Here’s the thing: There’s no reason to believe that consent cannot be given with body language or with verbal language that is more context-driven than legalistic. If the DOJ meant “verbal”, they would have said “verbal”. “Explicit” means what it means, which is that it’s clear and unambiguous. (Amanda Hess has more here about this.) Anyone who finds it too hard to bother knowing if the person they’re touching is into it before touching them needs to retire from touching people until their social skills sharpen. Maybe get some therapy until you can learn basic communication skills?

Of course, in reality, rapists and harassers do, in fact, know that their targets are unwilling. That’s what gets them off. They just feign ignorance after the fact because they know that rape apologists will make excuses for them.

Here’s the thing: Anti-feminists don’t get to have it both ways. The same people who are claiming, falsely, that these rules require a very narrow and specific set of words before sex can happen are the same people who turn around and claim that a woman refusal of consent does not count if she doesn’t use a very narrow and specific set of words.

Look, either you believe that men can understand subtle language and body language or you don’t. If you believe that men cannot understand “no” if a woman expresses “no” by saying, “Can I go home now?” or by stiffening up and refusing to interact physically, then you must also believe that men cannot understand “yes” simply because a woman is leaning in and kissing back. Either men can read body language or they can’t. If women are required to say “no” using exacting, specific words written out in triplicate, then by god, shouldn’t men be held to the exact same standard?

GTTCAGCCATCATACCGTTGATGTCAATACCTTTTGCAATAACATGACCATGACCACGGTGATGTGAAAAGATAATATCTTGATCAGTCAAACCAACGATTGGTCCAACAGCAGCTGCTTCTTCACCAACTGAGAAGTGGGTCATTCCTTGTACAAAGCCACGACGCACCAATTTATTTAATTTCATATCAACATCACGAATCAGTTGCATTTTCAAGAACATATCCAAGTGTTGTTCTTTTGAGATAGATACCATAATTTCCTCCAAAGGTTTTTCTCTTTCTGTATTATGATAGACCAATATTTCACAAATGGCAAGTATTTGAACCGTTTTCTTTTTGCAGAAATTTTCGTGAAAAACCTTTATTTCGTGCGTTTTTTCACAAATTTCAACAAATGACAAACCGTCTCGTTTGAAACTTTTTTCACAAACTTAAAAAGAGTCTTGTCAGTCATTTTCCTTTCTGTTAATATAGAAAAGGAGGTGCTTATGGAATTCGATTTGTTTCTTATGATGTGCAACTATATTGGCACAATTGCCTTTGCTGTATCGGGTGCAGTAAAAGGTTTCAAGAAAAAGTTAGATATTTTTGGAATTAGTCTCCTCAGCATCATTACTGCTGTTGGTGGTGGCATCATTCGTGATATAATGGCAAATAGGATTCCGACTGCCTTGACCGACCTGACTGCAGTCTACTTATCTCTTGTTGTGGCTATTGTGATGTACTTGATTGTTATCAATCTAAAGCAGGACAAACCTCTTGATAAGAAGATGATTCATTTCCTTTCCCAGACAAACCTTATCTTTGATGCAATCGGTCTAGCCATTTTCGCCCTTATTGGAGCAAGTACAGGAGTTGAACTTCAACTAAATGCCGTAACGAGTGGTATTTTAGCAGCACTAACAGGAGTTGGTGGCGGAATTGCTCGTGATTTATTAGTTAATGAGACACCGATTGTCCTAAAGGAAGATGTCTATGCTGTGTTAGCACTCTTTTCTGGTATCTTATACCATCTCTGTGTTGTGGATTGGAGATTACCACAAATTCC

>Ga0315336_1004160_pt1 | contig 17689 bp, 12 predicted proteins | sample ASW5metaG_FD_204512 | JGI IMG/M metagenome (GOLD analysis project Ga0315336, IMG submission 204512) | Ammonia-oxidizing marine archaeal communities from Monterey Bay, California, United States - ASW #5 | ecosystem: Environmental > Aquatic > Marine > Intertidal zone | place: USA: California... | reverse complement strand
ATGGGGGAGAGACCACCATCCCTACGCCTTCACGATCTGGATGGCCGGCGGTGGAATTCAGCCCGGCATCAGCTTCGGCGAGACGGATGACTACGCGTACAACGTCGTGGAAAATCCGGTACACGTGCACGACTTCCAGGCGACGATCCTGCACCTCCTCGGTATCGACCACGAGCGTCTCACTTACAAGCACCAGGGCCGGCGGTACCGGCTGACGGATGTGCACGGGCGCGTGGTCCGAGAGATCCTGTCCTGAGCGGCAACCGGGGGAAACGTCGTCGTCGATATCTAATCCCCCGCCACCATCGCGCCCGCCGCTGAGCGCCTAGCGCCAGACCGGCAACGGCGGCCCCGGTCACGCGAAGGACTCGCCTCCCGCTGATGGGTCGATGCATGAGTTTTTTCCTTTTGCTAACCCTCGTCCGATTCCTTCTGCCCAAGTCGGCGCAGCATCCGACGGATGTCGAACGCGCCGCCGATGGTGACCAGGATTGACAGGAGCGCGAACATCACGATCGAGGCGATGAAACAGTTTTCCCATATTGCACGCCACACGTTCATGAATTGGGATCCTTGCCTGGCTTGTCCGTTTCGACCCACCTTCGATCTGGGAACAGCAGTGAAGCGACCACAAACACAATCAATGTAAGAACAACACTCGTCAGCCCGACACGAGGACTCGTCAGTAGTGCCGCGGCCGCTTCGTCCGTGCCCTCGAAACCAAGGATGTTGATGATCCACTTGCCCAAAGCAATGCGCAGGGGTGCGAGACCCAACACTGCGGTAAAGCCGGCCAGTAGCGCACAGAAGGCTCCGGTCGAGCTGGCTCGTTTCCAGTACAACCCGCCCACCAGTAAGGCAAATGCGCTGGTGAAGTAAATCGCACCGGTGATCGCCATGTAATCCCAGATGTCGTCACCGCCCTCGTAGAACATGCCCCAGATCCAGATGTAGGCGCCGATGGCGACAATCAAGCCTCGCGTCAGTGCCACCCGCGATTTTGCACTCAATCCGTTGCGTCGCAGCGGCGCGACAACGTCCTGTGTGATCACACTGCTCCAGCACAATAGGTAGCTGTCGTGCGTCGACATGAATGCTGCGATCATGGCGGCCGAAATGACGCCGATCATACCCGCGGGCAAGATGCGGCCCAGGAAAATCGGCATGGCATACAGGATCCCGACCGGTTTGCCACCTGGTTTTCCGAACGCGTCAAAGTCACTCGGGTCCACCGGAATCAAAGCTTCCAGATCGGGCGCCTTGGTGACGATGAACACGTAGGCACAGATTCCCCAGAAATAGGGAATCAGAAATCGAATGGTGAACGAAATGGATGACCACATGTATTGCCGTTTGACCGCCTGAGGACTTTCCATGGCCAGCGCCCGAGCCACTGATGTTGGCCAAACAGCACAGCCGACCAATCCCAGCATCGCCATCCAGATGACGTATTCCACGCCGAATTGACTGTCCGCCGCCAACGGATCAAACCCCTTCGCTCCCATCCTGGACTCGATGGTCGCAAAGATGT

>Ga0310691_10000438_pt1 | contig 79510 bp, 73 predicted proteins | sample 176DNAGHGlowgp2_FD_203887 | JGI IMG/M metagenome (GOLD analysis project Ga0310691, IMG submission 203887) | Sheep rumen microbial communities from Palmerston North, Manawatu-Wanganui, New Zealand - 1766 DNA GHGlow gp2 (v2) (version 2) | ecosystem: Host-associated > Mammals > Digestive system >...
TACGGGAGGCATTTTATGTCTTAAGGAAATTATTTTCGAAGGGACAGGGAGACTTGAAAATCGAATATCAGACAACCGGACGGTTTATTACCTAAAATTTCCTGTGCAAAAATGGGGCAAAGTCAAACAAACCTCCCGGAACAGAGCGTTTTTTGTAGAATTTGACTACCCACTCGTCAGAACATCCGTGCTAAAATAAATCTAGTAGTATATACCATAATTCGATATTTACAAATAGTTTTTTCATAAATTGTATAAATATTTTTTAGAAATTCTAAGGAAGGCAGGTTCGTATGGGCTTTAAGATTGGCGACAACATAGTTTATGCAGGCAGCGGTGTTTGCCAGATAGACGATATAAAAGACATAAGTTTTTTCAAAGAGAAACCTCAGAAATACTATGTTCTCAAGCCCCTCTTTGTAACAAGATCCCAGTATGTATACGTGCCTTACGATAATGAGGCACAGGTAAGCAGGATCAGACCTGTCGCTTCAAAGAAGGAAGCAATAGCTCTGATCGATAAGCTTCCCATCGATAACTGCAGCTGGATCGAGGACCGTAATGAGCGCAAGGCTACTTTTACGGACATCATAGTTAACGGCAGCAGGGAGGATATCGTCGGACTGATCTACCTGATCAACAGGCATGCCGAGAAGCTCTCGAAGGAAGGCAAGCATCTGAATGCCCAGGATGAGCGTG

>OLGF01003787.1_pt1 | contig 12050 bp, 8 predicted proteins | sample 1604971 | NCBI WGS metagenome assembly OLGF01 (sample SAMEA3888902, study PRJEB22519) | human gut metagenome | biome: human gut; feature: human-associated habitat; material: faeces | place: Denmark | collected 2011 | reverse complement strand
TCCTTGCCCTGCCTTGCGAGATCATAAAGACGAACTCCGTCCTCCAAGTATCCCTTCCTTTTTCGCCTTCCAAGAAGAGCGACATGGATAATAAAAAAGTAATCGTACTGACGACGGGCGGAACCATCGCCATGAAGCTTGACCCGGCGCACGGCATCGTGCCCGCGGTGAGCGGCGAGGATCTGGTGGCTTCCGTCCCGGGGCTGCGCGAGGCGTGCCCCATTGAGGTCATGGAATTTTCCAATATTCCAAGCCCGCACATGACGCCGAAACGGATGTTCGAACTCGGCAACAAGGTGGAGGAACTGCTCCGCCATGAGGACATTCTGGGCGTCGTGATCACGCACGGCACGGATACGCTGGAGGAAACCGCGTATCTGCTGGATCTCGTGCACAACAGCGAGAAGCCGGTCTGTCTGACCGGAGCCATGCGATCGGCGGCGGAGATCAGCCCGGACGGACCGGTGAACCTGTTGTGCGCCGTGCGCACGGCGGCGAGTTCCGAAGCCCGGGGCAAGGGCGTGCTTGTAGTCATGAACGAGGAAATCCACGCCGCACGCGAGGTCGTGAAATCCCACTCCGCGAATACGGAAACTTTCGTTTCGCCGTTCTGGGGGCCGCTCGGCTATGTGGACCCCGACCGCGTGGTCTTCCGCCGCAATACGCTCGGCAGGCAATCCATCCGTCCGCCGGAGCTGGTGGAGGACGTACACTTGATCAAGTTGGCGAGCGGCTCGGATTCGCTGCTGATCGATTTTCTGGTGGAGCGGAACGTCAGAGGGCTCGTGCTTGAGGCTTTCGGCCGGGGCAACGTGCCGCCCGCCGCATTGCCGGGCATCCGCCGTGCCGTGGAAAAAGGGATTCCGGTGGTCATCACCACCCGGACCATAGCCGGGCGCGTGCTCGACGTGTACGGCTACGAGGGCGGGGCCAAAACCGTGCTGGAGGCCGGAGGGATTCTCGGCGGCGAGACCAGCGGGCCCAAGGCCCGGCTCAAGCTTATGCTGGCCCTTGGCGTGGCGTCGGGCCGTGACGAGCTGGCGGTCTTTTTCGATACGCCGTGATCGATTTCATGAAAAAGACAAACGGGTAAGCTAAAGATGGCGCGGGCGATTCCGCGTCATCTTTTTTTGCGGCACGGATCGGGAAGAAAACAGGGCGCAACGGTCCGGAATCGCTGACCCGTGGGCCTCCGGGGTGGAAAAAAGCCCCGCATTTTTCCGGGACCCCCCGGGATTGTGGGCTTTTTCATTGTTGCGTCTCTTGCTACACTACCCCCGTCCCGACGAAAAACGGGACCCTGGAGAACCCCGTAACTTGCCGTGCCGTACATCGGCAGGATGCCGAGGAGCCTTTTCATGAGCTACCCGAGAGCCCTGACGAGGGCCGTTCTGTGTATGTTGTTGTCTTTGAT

That’s all I ask: That the standard  being used to say “no” and the one being used to say “yes” are exactly the same. If “no” has to be verbal and explicit, then so should “yes”. But—and this is what I believe—if women can say “yes” by using body language and verbal discourse that is contextual but understandable, such as saying, “Oh god, I want you right now,” then women should also be able to say no by those standards, and stiffening up or making excuses also counts as a no. If you run around saying that women can’t expect men to hear “no” if they don’t say it bluntly, then you don’t get to turn around and say men can hear “yes” if it’s expressed subtly.

One or the other. Your choice, anti-feminists. I’m happy to take “women can say yes with their body language” if you also agree that women can say no with their body language. Otherwise you’re arguing that women just exist in a state of consent all the time, a standard that Cathy Young and company certainly wouldn’t agree to if it came to me barging into their houses and farting into their couches.

Amanda Marcotte
Amanda Marcotte
Amanda Marcotte is a freelance journalist born and bred in Texas, but now living in the writer reserve of Brooklyn. She focuses on feminism, national politics, and pop culture, with the order shifting depending on her mood and the state of the nation.